Insulin is a hormone that regulates several physiological functions, such as promoting glucose uptake from the blood, inhibiting glucose release by the liver, and inhibiting fatty acid release from fat tissue. Insulin’s role is so central to our survival that nearly every cell in the body contains insulin receptors. When these cells become less sensitive to insulin’s signal, more insulin must be secreted by the body to compensate. This combination of insulin resistance and compensatory hyperinsulinemia may be a fundamental driver of metabolic syndrome and non-alcoholic fatty liver disease.
As depicted in Figure 1, typical insulin resistance is thought to be caused in part by excessive inflammation brought about by an abundance and dysfunction of fat cells. The last few decades has seen an accumulation of evidence showing that fat surrounding organs (visceral or intra-abdominal) is particularly detrimental in this regard. However, the traditional view that fat beneath the skin (subcutaneous) is less detrimental or even protective when compared to visceral fat has been challenged recently. In either case, the commonality is that there is an excess amount of fat tissue.
Weight loss has been shown to reduce inflammation and increase insulin sensitivity. Moreover, improvements in insulin sensitivity have been shown to correlate most strongly with the magnitude of change in visceral fat. Indeed, fat loss appears to be the primary determinant of improvements in insulin sensitivity regardless of whether the individual is consuming a low-fat or low-carbohydrate diet. However, not everyone who is over-fat and insulin resistant is actively seeking to lose weight.
The study under review sought to examine the effects of diets differing in their total and saturated fat content on measures of insulin sensitivity and glucose tolerance during weight-stable conditions. Researchers also investigated whether these changes were mediated through changes in body fat distribution.
Insulin resistance is considered a hallmark of metabolic syndrome and fatty liver. It is commonly brought about by fat cell-mediated inflammation. Although fat loss has been shown to improve insulin sensitivity and inflammation regardless of dietary composition, not everyone who is insulin resistant and inflamed is seeking to lose weight. Thus, the current study sought to compare the effects of a high-fat diet to a low-fat diet on insulin sensitivity during weight-stable conditions.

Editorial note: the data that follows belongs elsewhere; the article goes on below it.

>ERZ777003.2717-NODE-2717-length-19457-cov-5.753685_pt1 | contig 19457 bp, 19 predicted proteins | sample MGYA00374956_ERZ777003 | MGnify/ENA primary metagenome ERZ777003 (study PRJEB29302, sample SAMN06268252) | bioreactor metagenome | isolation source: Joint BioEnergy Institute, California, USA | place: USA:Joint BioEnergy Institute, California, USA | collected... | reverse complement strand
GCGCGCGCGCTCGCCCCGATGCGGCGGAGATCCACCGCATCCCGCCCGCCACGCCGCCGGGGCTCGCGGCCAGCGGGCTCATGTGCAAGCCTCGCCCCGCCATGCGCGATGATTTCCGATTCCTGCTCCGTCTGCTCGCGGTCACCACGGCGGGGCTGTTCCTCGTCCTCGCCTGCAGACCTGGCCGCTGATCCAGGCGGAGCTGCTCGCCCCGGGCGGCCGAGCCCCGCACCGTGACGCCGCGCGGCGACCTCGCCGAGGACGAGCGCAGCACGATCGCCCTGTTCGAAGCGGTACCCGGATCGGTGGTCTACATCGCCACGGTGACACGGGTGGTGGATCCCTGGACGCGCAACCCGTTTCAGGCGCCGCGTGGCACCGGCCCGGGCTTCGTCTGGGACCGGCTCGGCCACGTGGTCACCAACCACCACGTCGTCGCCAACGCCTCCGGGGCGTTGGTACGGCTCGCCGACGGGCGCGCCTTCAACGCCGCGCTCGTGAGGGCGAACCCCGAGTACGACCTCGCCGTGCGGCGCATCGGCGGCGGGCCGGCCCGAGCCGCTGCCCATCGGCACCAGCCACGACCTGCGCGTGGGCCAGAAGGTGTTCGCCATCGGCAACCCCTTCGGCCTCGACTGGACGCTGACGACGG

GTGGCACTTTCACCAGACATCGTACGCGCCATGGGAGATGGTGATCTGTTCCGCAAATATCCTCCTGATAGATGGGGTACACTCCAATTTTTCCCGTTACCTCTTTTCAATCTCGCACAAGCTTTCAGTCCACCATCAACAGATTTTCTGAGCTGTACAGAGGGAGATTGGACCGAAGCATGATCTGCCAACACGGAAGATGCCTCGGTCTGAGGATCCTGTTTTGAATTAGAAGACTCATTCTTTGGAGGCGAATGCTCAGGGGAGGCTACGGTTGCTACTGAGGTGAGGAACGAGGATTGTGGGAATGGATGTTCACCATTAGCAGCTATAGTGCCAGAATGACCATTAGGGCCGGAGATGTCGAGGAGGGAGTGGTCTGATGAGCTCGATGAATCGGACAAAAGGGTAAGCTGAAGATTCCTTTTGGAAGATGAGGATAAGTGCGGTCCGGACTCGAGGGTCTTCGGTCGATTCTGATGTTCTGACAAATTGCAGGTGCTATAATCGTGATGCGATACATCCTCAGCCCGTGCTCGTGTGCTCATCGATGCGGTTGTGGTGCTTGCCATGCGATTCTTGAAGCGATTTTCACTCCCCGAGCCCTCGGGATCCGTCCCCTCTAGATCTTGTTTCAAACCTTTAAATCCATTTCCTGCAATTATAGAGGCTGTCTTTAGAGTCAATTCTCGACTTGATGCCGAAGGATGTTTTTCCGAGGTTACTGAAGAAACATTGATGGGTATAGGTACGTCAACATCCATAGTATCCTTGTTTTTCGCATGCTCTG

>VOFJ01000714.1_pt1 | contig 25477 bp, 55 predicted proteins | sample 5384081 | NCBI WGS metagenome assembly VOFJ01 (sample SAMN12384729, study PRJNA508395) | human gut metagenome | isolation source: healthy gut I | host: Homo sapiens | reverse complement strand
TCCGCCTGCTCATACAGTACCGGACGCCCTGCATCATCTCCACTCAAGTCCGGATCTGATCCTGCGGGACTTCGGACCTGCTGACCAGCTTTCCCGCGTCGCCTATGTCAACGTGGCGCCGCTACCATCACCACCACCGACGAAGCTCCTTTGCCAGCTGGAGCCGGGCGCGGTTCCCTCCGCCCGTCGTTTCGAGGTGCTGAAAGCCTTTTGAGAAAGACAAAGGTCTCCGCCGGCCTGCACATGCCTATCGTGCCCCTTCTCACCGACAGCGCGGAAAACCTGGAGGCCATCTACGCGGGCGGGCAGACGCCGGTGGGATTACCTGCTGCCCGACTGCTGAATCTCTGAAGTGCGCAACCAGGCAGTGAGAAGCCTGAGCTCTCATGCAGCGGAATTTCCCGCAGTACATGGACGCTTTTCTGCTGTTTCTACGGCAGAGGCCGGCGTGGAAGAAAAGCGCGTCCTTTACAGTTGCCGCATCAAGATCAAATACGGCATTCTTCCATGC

Other Articles in Issue #14 (December 2015)
Investigating vitamin D as a performance enhancer
Having sufficient vitamin D levels has been associated with better muscle recovery. This trial not only looks at the question of causality, but also addresses some potential mechanisms of vitamin D’s benefit for exercise.
Trans fats: “natural” might not mean “healthy”
In the nutrition community, a common message has been that artificial trans fats are bad, however natural trans fats are not only okay but beneficial. This trial on blood lipids puts that to the test.
Exercise, with a (tart) cherry on top!
Berries have burst onto the research scene in recent years. Tart cherries have shown some of the most promise in certain areas, leading to this study of powdered tart cherry on exercise recovery.
Interview: Dan Pardi MS PhD(c)
Dan Pardi is an entrepreneur and researcher whose life’s work is centered on how to facilitate health behaviors in others.
Root rage: The impact of ashwagandha on muscle
So called “adaptogens” like ashwagandha are typically studied for stress-easing potential. A randomized trial looked into this popular herb for a different purpose: bolstering adaptations to weight training.
Does the Food Guide make my butt get fat?
By Francy Pillo-Blocka, RD
We’ve covered antioxidants and strength training before. This study is a bit different — it investigates whether vitamin C and vitamin E might impact adaptations to endurance exercise.
I <3 green tea
When it comes to curbing cardiovascular disease, it’s not all about reducing cholesterol. Green tea may help prevent oxidation of LDL, as is explored in this trial looking at green tea catechins both in vivo and in vitro.
Investigating slow carbs for metabolic rate
Glycemic index, glycemic load, insulin index: only one of these is widely known by the public. But when it comes to keeping weight off, does glycemic index and total carb content actually have any impact?